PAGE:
• United States

Trolltech, Teleca partner for Linux on phones

Feb 08, 20063 mins
LinuxNetwork Security

Trolltech Wednesday said it has partnered with software development services company Teleca in a move that Trolltech said signifies a growing interest in Linux by handset makers.

For about a year, Teleca, a company that develops software for handset makers, has been using Qtopia, Trolltech’s application platform for Linux-based device vendors, Trolltech CEO Haavard Nord said. The companies have now decided to together develop a joint reference board and offer customization services for the platform.

The partnership makes sense because customers often ask Trolltech for software development help, according to Nord. “Some of our customers like in Asia are mostly hardware engineers,” he said. They often look to outsource software engineering, a service that Trolltech doesn’t offer but Teleca does, he said.

The announcement points to a growing interest in using Linux on mobile phones, Nord said. In 2005, 2 million phones using Trolltech’s technology were sold.

Phone makers are increasingly turning to Linux because it helps simplify an increasingly complex development process, according to Nord. The software for 3G phones is growing very complex and that is compounded by the fact that operators are asking handset makers for more and more specific capabilities, he said.

With the proprietary software used by some of the big handset developers, though, making simple changes can be very difficult. For example, with proprietary software, upgrading a phone to include a 3G chip usually requires major work that could take as long as a year, Nord said. “With Linux, which has a more modern software architecture, this is very simple,” he said. Handset makers “can stay with their proprietary operating system but that’s going to be a competitive disadvantage for them down the road because it doesn’t let them move fast enough.”

The proprietary operating systems also don’t allow users to modify the source code so handset makers have less freedom to create the user interface they want, according to Nord. “Linux gives users the ability to build exactly the type of device they want,” he said.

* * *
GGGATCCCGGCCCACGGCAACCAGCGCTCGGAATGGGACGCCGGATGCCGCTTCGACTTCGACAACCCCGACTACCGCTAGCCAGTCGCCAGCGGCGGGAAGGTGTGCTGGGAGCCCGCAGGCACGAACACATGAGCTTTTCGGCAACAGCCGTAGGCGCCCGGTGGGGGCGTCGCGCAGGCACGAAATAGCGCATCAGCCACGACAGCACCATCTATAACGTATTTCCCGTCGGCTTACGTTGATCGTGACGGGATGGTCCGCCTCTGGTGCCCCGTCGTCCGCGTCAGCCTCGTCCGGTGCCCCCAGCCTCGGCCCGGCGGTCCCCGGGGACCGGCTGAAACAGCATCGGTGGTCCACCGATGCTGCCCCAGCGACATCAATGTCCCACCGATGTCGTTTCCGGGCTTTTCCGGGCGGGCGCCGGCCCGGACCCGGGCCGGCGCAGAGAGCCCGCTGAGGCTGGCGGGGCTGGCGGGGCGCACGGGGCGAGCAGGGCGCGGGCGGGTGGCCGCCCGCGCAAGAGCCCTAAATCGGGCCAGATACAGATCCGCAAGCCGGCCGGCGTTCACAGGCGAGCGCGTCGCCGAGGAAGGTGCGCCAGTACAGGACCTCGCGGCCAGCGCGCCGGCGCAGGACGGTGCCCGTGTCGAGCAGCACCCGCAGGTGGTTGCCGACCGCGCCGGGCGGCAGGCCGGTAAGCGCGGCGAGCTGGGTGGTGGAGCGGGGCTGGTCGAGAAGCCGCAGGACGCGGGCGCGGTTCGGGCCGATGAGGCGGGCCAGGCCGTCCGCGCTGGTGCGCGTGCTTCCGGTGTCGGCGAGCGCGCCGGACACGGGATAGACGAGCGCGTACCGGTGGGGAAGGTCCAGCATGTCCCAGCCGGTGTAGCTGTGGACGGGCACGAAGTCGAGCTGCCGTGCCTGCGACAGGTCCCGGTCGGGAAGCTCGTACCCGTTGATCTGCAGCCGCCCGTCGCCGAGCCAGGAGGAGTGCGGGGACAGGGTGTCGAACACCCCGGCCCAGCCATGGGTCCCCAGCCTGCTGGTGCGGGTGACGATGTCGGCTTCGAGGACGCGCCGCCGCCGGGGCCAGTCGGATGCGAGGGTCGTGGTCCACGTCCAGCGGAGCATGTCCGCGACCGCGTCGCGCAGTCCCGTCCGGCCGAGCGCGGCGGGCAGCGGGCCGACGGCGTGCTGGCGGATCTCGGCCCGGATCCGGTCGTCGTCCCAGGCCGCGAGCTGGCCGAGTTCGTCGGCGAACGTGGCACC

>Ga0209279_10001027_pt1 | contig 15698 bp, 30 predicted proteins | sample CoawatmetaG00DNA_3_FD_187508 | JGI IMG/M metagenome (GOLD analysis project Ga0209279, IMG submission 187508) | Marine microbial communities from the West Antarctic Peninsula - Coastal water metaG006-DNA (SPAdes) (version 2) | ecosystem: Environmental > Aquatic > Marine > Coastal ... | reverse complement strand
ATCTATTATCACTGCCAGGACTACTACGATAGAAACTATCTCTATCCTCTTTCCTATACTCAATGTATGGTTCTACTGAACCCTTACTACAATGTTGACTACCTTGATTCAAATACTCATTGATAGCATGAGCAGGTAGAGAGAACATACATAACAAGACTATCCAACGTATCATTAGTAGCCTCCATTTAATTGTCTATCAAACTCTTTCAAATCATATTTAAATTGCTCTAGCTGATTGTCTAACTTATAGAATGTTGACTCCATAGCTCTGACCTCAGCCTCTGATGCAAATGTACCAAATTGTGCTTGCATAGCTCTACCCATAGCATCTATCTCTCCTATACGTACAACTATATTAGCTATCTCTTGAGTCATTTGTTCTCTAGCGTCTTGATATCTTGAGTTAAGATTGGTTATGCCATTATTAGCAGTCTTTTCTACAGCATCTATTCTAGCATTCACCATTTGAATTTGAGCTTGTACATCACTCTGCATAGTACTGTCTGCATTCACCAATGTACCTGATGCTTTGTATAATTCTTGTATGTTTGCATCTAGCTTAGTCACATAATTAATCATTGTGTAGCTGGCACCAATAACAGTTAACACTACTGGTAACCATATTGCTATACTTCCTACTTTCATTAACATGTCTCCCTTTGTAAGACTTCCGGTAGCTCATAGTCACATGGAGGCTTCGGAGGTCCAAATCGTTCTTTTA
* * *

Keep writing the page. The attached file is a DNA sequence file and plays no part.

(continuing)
That flexibility and the fact that Linux is open software mean that end users can expect to see more innovative applications on Linux-based phones, he said.

Motorola is one of the major handset makers using Qtopia. Motorola’s Rokr E2, the second version of the music player phone expected to become available in the first half of this year, is a Linux phone, built using Qtopia, Nord said.

The mobile phone operating system space is growing increasingly competitive as phone developers and operators try to push features that are typically only available on high-end phones running Symbian or Microsoft Windows Mobile down into mass market phones. Linux supporters say that Linux, which is already a popular operating system on phones in China, is the best option for doing that.

Trolltech also announced on Wednesday that Qtopia will be the application development framework on the Integrated Multimedia Solution for Linux being developed for the Intel XScale processor.


Nancy Gohring is a freelance journalist who started writing about mobile phones just in time to cover the transition to digital. She's written about PCs from Hanover, cellular networks from Singapore, wireless standards from Cyprus, cloud computing from Seattle and just about any technology subject you can think of from Las Vegas. Her work has appeared in the New York Times, Computerworld, Wired, the Seattle Times and other well-respected publications.

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